Cavanaugh is fighting an evil pilot aboard a Cosbolt spacecraft in another galaxy. Shadows of Alex  dance as he pulverizes his enemy in slow motion, while the beautiful captive looks on.

When they return to Earth, she lures him into a tub filled with Hot Tamales. Afterward, the Ninja  confides while strumming his guitar, “This was written by a member of the IWSG.  It’s a little group that I founded to help settle writer's nerves before they spontaneously combust."

Suddenly, she throws the guitar against the wall. “Why won’t you let me see your face, and why can't we go anywhere without your co-hosts?"     

“Because then you would also see all the people I’ve helped, all the stories I’ve read, and all of the suffering I’ve eased. And you didn't seem to mind when my co-hosts were scrubbing the bathtub ring Mrs. Cavanaugh."

Thanks to Mrs. Cavanaugh for raising such a giving son, and a special thanks to Mrs. Alex J. Cavanaugh for being so giving of her husband’s time and energy.

Tuesday, December 4, 2012

ISWG: Digitally Challenged


While I was minding my own business, my husband turned to me and said, "Let me see your hands." At first I thought that I had food on them, but I was taking a break from eating. Then I surrendered my hands to him. He looked at them carefully before announcing, "That's funny, according to this online study it turns out that you're a lesbian."

Somehow he had found an Internet article about how your hands determine the type of person you are. While longer ring fingers may indicate athletic prowess, and an aptitude for math, they also show a predisposition to lesbianism. Supposedly scientists at UC Berkeley concluded that finger length and sexual orientation are pre-determined by androgen levels in the womb for women. Usually women's index fingers and ring fingers are the same length. Wait a minute, I'm not athletic or good at math, but could the anonymous researchers at Berkeley be dead wrong about all three? My husband laughed, as my paranoia began to kick in.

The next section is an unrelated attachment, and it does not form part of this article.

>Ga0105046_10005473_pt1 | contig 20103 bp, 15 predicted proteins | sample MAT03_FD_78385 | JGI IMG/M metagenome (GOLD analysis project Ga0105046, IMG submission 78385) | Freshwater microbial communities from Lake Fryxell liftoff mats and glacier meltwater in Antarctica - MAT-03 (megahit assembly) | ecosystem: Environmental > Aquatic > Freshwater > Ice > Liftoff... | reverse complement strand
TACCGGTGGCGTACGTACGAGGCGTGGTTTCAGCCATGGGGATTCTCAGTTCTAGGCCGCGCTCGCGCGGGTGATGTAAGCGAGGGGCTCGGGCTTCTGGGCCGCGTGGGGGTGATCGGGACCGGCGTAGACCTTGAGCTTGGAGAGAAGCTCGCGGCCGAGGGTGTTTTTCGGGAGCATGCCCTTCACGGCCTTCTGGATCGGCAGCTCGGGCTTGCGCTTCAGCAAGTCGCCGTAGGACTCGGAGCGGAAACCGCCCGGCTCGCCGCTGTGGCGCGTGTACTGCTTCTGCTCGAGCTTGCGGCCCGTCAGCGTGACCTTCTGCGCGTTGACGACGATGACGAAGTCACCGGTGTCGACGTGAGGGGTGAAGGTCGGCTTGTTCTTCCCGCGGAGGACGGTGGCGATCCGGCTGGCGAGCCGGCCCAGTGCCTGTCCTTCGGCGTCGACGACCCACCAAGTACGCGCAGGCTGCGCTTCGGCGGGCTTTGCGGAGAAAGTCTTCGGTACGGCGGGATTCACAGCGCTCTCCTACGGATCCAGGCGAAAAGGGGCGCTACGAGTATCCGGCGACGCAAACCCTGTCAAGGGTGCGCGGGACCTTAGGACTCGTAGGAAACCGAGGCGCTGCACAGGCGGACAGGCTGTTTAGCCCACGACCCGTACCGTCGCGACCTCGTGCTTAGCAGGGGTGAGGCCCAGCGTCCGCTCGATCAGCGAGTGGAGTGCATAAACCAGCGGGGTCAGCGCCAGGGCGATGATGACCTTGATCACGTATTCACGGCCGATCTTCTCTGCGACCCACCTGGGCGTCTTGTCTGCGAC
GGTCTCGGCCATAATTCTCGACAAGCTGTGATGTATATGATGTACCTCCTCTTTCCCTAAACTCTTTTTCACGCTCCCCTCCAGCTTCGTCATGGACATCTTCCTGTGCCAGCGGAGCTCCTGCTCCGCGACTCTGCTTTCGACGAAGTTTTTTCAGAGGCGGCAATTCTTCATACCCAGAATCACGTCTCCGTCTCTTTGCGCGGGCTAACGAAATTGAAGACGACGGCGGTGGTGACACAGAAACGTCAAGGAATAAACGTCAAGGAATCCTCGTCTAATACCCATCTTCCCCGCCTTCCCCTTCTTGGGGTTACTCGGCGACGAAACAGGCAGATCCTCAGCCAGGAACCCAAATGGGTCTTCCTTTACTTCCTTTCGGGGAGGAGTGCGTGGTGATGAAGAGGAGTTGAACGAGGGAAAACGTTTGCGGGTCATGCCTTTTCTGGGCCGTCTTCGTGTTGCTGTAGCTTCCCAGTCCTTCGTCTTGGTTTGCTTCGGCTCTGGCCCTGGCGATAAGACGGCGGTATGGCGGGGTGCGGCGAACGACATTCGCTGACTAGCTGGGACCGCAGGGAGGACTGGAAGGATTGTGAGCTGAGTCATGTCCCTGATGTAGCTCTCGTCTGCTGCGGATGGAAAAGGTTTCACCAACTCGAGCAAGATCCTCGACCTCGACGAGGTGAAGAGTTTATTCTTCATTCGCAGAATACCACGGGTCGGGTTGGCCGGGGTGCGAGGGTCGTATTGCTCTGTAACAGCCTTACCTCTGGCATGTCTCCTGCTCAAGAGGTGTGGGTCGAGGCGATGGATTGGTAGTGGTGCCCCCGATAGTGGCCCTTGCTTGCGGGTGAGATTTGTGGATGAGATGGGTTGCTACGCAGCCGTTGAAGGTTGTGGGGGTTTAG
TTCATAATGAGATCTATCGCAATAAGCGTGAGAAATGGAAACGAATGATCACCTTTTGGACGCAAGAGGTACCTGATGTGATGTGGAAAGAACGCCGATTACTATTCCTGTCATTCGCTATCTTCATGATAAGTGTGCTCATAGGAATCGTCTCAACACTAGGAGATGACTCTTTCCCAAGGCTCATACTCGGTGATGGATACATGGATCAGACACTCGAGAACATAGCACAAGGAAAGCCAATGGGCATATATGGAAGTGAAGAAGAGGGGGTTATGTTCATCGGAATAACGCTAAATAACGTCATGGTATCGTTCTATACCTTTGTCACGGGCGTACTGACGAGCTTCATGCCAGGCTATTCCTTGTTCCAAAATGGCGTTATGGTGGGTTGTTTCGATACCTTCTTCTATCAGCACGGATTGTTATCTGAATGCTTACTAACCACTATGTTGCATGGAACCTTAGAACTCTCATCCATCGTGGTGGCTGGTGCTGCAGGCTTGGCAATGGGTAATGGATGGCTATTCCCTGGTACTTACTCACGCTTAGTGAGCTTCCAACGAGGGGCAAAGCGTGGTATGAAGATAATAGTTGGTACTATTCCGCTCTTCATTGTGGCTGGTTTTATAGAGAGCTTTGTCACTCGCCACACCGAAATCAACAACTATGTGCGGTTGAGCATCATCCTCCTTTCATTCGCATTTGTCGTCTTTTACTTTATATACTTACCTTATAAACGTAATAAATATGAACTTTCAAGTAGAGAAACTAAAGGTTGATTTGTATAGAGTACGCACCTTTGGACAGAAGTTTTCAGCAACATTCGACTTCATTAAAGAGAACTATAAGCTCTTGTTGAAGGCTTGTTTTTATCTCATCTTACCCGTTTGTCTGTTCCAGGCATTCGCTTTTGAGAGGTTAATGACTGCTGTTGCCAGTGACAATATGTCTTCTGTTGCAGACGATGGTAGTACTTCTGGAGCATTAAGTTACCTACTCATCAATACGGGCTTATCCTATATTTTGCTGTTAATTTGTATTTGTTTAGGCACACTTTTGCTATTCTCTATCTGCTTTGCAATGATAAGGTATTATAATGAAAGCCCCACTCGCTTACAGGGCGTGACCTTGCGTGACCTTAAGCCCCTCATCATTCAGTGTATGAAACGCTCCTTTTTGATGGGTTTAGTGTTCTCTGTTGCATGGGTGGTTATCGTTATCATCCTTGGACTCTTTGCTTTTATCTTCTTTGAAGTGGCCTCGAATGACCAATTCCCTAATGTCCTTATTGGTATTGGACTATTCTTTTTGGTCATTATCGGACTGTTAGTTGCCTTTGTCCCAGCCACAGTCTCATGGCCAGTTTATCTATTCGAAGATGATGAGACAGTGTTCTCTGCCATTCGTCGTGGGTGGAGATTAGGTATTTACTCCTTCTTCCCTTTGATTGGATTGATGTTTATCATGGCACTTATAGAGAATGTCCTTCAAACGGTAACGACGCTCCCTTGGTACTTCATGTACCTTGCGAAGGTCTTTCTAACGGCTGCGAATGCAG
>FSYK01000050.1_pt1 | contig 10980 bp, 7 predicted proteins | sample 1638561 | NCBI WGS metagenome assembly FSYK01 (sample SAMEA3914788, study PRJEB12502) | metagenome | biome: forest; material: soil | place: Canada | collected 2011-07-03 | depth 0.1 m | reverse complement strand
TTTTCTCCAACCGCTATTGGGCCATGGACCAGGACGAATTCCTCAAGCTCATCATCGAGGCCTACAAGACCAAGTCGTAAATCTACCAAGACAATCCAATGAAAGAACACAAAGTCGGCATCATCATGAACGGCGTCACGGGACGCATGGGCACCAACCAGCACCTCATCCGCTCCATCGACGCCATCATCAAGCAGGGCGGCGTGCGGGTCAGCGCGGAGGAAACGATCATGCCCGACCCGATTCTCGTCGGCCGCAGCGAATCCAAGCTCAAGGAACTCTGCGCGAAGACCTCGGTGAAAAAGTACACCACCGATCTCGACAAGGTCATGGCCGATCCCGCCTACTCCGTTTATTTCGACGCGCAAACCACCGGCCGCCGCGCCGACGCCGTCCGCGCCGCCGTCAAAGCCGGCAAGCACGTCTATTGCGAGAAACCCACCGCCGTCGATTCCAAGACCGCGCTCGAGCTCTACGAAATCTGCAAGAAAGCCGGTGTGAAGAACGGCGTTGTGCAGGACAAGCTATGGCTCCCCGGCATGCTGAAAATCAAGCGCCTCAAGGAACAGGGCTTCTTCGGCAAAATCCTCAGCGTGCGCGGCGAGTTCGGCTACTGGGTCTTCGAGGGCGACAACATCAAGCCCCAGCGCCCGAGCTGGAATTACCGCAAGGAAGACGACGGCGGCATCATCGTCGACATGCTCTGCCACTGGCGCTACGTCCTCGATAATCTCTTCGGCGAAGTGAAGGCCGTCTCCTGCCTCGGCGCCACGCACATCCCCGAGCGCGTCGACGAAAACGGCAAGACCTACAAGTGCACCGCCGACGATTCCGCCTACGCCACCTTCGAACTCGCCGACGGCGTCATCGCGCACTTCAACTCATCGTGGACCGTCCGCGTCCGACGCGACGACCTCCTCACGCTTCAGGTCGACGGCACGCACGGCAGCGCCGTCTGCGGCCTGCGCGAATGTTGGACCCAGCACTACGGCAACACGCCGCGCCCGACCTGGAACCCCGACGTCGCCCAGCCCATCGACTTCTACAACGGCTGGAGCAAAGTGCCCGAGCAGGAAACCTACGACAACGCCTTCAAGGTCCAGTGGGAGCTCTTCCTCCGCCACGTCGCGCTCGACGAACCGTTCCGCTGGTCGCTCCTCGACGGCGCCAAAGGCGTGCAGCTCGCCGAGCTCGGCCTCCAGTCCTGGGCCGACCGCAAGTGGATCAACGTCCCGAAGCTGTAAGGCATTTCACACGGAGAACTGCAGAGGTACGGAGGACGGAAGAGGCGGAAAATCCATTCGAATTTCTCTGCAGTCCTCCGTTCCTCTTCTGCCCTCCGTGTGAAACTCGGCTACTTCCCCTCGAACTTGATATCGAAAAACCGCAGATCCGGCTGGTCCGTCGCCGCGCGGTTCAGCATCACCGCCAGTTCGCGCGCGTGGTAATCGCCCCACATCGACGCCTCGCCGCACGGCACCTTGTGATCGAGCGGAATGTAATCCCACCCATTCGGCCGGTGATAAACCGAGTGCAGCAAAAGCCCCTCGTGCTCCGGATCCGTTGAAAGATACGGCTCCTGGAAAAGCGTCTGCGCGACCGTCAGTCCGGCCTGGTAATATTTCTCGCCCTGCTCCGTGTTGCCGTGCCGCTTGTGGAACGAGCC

A few months ago, I wrote that my friend complimented me on my perfect toes, and now I don't know what to make of my unsightly fingers. What were once considered long and slender, were reduced to lying little stubs. Since it was too late to call anyone, I started frantically searching for hand models online. Surely their index fingers would be slightly shorter than their ring fingers, and this whole issue would be resolved.

Then I came across an interview with a gloved hand model. She spoke about how she wore gloves everywhere, never cooked, or did housework of any kind. Her husband didn't seem to mind, because she was averaging about ten thousand dollars a photo session. I didn't have the patience to see if she finally took off her gloves Gypsy Rose Lee style, so I searched for some still pictures instead. Unfortunately, her flawless hands revealed that her index finger and her ring finger were identical in size. Thus, my dreams of starring as a "Before" hand model on a soap commercial were all washed up. Oh, and I was still a lesbian.

Lately I can't even enter a room without glancing at everyones' hands. My preferences haven't changed though I do spend more time in the garage. Now that I have one more thing to be self-conscious about, at least I'm grateful that this is the season for gloves. In case you were wondering what any of this has to do with  Alex J. Cavanaugh,  I thought it would fit in well with the  Insecure Righties' Support Group